But Marquez was not the only dancer to be commended as the whole cast looked superb. Particular praise goes to Christopher Saunders as the Immortal Kostchei and Helen Crawford as the Beautiful Tsarevna.

Jerrome Robbins' In the Night made a contrasting second work, with three vastly different but equally delightful pas de deux taking inspiration in style from Frederic Chopin's music. Emma Maguire was lyrical and soft in her duet, partnered excellently by Alistair Campbell. Zenaida Yanowsky and Nehemiah Kish brought elegance to their choreography including regal poses. Roberta Marquez and Carlos Acosta finished the ballet with a spark using their passionate Latin American style.

Rudolf Nureyev’s Raymonda made a grand finale to the triple bill, with a number of other excellent dancer performances. Gary Avis was an outstanding last-minute replacement in the Hungarian Dance and Hikaru Kobayashi gave a neat variation that perfectly matched its twinkly orchestral accompaniment. But Zenaida Yanowsky was the star of the show, performing a solo that holds particular fondness for me (as it was the first repertoire I learnt) with real poise and exquisitely detailed musicality.

Nehemiah Kish and Zenaida Yanowsky in Raymonda
Photo: Tristram Kenton, courtesy of ROH

Wednesday, 16 January 2013

ENB in Class

English National Ballet in Class and Rehearsal, London Coliseum - reviewed on 4th January
 
Watching ballet dancers in their daily class is the epitomy of agony and ecstasy. Whilst performing beautiful movements with incredible flexibility, grace and strength, you can also see the aches and pains that never translate into stage performances, as dancers massage joints or grimace as they stretch an overworked muscle.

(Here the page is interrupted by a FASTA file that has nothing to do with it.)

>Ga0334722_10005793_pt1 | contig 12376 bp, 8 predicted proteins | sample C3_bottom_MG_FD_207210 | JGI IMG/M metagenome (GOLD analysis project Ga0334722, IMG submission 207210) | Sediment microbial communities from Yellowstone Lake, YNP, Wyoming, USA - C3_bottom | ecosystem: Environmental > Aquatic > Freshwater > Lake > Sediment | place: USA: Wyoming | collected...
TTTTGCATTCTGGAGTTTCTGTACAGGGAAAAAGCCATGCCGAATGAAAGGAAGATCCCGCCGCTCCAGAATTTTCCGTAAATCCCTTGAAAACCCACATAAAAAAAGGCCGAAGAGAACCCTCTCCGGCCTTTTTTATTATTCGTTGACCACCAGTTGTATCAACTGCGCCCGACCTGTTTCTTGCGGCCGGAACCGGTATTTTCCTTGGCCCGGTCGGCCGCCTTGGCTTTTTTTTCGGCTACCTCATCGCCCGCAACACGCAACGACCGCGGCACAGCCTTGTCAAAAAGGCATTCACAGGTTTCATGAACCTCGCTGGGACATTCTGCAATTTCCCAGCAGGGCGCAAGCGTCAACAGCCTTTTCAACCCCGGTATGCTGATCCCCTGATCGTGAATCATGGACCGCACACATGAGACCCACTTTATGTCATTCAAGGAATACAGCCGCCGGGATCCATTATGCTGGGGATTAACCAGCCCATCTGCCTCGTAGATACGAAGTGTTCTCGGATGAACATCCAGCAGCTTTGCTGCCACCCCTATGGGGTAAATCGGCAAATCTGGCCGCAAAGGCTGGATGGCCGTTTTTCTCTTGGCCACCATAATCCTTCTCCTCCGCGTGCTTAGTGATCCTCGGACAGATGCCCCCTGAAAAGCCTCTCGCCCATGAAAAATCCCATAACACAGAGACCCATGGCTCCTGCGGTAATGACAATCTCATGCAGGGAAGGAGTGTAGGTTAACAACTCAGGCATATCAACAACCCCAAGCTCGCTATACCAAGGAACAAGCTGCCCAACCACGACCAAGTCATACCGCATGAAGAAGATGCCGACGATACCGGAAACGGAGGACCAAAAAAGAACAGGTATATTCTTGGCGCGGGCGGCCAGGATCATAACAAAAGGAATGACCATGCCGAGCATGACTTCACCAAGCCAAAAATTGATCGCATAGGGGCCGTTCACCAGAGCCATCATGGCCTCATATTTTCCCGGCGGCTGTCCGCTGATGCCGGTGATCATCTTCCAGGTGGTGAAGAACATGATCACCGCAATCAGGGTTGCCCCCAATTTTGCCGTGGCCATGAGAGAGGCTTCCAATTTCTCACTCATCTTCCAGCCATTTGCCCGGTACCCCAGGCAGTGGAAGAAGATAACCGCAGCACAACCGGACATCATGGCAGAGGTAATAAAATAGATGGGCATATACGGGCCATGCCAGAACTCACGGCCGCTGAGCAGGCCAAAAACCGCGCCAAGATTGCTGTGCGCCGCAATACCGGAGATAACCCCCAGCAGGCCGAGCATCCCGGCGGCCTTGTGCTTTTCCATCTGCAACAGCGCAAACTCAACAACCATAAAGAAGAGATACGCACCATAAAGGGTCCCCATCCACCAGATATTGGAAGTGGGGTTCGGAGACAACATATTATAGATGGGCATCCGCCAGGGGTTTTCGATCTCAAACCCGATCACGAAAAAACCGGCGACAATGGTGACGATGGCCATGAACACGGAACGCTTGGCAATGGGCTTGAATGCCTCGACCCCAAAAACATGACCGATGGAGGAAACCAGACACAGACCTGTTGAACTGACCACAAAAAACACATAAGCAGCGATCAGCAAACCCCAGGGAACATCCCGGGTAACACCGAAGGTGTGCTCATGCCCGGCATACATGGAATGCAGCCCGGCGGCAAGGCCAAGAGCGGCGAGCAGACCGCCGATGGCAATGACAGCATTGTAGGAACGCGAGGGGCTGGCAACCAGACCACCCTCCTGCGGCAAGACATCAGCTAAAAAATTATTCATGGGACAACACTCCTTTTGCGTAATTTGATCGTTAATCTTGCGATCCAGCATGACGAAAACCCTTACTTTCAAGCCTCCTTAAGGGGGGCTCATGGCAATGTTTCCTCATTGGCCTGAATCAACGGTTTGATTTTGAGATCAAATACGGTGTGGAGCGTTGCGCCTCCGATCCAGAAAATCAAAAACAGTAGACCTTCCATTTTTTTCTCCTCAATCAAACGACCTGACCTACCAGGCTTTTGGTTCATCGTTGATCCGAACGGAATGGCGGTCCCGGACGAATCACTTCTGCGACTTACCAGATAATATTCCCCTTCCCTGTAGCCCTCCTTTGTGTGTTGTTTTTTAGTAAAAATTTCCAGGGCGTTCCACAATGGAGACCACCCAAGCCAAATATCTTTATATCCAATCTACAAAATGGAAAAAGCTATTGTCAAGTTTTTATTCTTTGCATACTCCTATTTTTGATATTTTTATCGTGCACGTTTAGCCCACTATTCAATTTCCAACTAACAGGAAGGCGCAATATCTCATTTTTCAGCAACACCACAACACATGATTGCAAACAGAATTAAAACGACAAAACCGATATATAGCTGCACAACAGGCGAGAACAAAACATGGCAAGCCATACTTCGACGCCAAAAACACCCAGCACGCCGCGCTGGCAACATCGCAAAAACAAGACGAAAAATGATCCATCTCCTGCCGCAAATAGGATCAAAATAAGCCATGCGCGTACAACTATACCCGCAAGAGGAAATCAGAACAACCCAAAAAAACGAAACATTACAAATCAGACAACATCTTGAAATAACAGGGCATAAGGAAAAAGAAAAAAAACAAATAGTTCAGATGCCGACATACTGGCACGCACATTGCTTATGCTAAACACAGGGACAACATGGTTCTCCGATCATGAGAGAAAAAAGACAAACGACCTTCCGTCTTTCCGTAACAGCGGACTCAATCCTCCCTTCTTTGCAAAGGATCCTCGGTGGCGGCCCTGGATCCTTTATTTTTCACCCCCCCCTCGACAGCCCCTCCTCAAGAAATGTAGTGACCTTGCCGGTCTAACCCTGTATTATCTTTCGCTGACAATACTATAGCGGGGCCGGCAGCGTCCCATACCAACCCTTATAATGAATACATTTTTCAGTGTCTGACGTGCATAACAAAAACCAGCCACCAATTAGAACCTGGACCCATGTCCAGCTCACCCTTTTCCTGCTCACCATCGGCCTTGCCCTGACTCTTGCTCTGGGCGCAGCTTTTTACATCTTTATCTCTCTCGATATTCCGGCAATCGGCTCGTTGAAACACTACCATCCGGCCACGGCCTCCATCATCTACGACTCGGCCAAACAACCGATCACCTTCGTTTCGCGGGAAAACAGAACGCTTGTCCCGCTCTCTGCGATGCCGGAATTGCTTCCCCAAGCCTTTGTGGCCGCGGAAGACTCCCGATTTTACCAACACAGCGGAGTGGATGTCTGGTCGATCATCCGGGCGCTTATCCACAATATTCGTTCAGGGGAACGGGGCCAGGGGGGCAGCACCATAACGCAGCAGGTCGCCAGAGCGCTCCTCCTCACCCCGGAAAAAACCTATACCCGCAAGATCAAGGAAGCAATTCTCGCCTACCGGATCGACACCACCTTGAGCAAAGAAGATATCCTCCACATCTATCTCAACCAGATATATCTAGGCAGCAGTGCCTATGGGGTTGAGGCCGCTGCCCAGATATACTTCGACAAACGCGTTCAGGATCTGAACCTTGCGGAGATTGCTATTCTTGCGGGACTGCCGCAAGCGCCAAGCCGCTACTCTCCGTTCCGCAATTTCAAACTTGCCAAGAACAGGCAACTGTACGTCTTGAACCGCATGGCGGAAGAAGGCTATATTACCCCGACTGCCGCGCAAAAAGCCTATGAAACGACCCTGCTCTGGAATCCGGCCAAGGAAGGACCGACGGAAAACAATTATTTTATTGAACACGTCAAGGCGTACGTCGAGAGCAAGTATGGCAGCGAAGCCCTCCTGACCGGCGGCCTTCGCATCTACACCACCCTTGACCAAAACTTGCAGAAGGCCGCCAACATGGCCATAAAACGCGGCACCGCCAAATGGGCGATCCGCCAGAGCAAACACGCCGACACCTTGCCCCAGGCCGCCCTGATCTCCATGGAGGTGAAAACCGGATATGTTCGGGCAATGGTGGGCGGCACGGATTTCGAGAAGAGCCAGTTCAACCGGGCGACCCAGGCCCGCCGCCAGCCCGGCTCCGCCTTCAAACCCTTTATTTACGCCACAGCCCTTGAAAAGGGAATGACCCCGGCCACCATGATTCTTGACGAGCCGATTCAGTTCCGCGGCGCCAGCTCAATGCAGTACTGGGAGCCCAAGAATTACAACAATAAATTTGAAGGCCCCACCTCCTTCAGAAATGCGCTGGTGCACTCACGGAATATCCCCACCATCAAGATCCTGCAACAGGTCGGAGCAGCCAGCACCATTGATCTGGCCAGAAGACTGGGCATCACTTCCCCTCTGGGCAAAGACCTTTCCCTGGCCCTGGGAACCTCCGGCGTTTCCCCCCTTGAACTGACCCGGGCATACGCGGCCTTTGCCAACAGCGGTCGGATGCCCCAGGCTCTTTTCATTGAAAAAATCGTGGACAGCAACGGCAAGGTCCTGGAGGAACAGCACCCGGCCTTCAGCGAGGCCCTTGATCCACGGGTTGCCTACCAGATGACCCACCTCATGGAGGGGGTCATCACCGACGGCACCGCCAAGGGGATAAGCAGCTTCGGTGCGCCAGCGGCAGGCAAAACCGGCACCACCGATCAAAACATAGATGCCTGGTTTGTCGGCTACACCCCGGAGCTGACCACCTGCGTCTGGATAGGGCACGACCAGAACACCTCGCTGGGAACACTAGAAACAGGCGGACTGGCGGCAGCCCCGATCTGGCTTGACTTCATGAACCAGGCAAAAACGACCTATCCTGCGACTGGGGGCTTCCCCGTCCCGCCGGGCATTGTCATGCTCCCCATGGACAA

At the London Coliseum last week, a few lucky observers including myself were able to gain an insight into this critical part of every dancer’s day. The 75 minute class is a chance to focus the mind in preparation for upcoming rehearsals and performances, warm-up the body and refine ballet technique.
Tamara Rojo and Vadim Muntagirov in ENB's Sleeping Beauty
Photo: Patrick Baldwin

Commencing at the barre, dancers seemed wrapped-up as if ready to face an Arctic Winter with padded coats, thick boots, woolly leg-warmers and numerous other layers of clothing. But as movements expanded, progressing to high leg extensions, pirouettes and jumps, they peeled off their layers, eventually revealing the exquisitely-contoured and muscular frames that are unique to dancers.
 
Somehow still energetic after this lively morning routine, company members then rehearsed for The Sleeping Beauty. Lead Principal, Vadim Muntagirov, took to the stage first, spinning impressively and rapidly, but evidently dissatisfied with his prowess. The female corps de ballet then had the tough job of perfecting the ballet's group choreography with artistic staff Jane Haworth, Loipa Araujo and Hua Fang Zhang scrutinising every angle for corrections.
 
I left as rehearsals of the Prologue fairies began, feeling exhausted just watching the dancers working so hard. If you haven't yet been lucky enough to see English National Ballet in class or rehearsal, then I recommend you do. It gives a fascinating glimpse into the effort required to make each and every performance such a delight.